Mark Taylor said...

If you are going to talk about Health Care, then start calling it what is really is.... SICK CARE. There is some good discussion going on already about the facilities that treat the sick.

But we don't build hospitals to treat the healthy. If we are seriously going to revamp the system to make "the perfect Alberta", then you need to address how do we keep people out the sick care system in the first place. With less self-inflicted illnesses clogging the system, you can allocate more to the emergencies, etc.

Its the old adage.... a ounce of prevention is worth a pound of cure.

Enlightened Savage said...

Mark: I was hoping someone would go there.

The last time I heard a lot about preventative care was during the PC leadership race - one of the candidates had some great ideas.

Do you have further thoughts on the issue - having a background in the area yourself (as I recall)?

Is educating people about how to make healthy choices enough? Do we need "sin taxes" on things like cigarettes and junk food, to pay for the "sick care" that results from their consumption?

Ian said...

Why "the business" idea? In Canada we are not looking to make a profit or have corporations make a profit off our sick, weak and poor. The end result of health care is not dollars and cents, its lives. Following that I reject anything from the neoliberal Fraser Institute that is bank-rolled by private health insurers and large pharmaceutical companies.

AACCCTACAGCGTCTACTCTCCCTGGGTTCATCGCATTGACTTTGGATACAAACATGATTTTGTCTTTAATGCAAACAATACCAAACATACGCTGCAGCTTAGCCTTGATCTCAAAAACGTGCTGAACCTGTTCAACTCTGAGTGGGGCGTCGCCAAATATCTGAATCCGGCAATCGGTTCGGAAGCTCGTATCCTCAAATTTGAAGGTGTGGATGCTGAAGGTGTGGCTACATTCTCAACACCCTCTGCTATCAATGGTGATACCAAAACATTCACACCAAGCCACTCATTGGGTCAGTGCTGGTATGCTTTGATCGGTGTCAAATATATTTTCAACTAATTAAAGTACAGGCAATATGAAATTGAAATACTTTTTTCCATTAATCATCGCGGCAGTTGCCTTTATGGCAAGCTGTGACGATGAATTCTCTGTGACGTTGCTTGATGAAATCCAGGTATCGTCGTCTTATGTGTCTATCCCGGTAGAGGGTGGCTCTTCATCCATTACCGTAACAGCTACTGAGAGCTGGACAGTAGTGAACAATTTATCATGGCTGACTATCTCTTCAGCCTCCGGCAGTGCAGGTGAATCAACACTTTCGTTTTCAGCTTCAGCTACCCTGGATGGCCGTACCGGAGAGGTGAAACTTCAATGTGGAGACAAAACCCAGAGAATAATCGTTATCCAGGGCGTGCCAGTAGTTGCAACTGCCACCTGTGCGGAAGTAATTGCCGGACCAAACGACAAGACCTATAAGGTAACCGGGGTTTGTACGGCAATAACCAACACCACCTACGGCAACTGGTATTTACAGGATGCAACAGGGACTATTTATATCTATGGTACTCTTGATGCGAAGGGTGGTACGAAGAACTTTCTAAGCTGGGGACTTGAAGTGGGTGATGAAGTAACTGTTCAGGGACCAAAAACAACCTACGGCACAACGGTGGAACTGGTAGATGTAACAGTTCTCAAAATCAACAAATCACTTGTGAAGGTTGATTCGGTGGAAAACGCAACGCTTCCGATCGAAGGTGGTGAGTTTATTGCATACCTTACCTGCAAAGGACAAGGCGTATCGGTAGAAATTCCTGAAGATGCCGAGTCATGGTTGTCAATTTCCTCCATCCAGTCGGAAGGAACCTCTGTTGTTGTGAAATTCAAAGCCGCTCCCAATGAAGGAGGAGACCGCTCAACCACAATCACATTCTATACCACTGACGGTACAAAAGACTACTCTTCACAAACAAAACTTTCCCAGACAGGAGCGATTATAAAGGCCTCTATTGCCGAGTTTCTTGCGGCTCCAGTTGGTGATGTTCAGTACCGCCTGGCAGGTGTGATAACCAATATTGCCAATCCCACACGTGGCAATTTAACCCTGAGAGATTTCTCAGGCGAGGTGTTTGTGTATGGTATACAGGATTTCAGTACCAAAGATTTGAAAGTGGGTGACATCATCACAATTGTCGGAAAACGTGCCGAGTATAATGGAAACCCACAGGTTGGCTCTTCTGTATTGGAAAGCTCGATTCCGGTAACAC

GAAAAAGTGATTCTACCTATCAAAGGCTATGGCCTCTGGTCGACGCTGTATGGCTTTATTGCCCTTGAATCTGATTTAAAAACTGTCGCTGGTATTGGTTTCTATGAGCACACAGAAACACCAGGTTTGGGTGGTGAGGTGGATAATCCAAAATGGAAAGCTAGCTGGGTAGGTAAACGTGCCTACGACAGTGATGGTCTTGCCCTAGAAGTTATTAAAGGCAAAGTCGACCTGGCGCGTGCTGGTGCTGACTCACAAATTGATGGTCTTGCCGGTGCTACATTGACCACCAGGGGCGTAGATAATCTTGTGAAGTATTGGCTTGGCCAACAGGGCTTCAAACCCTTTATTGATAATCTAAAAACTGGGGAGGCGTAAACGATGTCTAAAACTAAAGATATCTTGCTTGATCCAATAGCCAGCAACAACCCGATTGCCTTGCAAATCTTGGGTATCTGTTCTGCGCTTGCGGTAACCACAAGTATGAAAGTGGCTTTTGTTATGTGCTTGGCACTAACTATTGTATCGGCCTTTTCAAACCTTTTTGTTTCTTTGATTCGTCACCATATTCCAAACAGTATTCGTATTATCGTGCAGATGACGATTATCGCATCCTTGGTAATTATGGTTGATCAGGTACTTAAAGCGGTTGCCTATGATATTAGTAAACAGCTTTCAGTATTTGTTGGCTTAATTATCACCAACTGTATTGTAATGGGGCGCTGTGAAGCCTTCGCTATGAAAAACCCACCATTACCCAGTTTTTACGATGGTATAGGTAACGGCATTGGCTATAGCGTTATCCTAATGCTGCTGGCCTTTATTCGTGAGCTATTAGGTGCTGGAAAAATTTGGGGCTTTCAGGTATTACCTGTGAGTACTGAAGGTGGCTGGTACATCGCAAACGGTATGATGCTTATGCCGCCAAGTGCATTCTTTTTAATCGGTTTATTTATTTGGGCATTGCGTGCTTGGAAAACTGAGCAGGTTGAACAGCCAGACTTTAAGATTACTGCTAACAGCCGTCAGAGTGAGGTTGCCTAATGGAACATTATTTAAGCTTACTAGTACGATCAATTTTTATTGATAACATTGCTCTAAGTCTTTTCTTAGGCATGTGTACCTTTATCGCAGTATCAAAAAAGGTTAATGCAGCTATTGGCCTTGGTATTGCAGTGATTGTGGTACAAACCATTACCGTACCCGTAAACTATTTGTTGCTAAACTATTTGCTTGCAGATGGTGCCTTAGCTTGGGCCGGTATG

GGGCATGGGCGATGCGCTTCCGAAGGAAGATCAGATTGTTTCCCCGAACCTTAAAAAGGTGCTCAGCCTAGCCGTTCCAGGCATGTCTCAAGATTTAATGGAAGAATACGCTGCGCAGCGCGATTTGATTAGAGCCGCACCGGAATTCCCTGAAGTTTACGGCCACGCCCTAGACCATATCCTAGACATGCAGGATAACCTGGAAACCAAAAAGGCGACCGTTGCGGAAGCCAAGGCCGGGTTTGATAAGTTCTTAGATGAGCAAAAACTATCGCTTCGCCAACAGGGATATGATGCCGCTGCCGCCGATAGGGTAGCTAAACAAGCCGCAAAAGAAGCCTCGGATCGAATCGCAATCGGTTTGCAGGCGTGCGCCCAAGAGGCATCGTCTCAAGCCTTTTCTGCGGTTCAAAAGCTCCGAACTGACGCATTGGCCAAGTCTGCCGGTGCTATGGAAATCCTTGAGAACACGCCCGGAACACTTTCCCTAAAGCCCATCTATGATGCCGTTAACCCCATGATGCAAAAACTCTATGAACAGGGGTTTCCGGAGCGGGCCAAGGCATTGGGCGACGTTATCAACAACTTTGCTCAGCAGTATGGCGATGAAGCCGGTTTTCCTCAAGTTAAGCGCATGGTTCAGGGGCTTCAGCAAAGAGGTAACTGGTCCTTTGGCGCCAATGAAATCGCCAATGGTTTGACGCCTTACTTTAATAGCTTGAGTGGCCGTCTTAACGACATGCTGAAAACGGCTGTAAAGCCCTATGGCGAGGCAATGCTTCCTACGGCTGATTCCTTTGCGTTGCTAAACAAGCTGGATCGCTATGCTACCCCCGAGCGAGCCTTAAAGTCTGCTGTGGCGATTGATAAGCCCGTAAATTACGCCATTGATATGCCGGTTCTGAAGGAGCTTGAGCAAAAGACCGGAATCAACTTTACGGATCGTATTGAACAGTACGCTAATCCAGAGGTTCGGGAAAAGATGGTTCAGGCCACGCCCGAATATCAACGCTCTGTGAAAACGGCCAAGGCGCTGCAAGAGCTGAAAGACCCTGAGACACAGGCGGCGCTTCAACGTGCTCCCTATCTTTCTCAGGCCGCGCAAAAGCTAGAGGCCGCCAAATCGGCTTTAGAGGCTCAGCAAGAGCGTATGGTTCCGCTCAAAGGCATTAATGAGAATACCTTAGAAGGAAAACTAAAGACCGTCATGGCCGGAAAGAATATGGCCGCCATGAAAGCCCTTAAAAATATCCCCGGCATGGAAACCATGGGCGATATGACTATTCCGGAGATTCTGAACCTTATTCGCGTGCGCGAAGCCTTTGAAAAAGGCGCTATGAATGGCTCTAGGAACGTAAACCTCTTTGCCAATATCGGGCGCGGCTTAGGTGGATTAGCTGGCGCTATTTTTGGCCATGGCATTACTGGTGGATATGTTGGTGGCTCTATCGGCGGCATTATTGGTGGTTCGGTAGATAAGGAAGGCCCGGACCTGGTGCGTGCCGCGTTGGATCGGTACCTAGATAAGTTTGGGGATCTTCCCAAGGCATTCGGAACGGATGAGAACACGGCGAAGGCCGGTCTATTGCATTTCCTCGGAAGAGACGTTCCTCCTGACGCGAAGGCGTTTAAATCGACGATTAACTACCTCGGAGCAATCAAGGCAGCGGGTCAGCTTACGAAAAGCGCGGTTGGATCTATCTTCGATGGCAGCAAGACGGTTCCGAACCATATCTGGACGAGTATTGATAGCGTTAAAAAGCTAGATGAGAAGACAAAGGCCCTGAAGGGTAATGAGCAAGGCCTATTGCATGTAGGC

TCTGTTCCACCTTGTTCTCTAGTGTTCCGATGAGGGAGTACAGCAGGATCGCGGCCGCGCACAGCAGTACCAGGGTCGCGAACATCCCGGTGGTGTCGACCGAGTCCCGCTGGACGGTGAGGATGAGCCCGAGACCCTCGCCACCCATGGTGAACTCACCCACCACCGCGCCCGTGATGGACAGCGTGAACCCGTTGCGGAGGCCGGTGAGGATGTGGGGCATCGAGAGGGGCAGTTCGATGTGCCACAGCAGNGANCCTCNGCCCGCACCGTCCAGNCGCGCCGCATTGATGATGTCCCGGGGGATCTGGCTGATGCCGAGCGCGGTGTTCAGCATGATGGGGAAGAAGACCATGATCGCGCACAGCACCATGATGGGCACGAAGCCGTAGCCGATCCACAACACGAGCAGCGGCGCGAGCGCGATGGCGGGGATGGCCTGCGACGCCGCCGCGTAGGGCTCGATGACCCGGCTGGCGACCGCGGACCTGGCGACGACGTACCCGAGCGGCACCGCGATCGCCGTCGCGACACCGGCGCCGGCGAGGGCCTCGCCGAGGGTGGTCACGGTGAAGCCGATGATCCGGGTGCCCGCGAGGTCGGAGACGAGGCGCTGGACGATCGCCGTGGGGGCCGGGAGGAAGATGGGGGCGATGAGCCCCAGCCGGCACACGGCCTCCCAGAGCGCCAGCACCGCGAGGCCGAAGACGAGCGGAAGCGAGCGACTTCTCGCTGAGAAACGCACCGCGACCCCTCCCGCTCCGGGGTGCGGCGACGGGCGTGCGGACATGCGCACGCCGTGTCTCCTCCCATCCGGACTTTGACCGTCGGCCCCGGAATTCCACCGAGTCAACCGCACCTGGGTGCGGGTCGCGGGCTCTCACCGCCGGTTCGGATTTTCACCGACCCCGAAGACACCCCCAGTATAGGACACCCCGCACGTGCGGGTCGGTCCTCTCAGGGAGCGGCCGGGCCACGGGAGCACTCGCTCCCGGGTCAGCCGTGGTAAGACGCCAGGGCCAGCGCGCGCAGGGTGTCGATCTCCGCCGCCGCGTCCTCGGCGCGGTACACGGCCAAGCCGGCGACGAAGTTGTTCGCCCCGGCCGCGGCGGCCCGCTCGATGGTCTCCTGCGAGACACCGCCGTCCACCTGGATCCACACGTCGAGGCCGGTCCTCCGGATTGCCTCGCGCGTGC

My suggestions?
1. Disband the superboard, and re-establish local health regions that can provide care tailored to the area they represent. The current superboard is a glutenous corporate executive structure that funnels cash into salaries and bonuses of people who've never held a scalpel.
2. Establish a pharmaceutical plan to provide drugs cheaper to people. If the province bulk buys drugs we can save a fortune. The province then sells them to the people at affordable rates (varying by means to pay).
3. Ban the private clinics that are popping up. They undermine the public system and cost more (corporate executive bonuses over doctor and nurse salaries).

And I'm sure there's many more solutions, but running health care "like a business" is not something that's going to make health care accessible for more Albertans (unless that's not the goal...)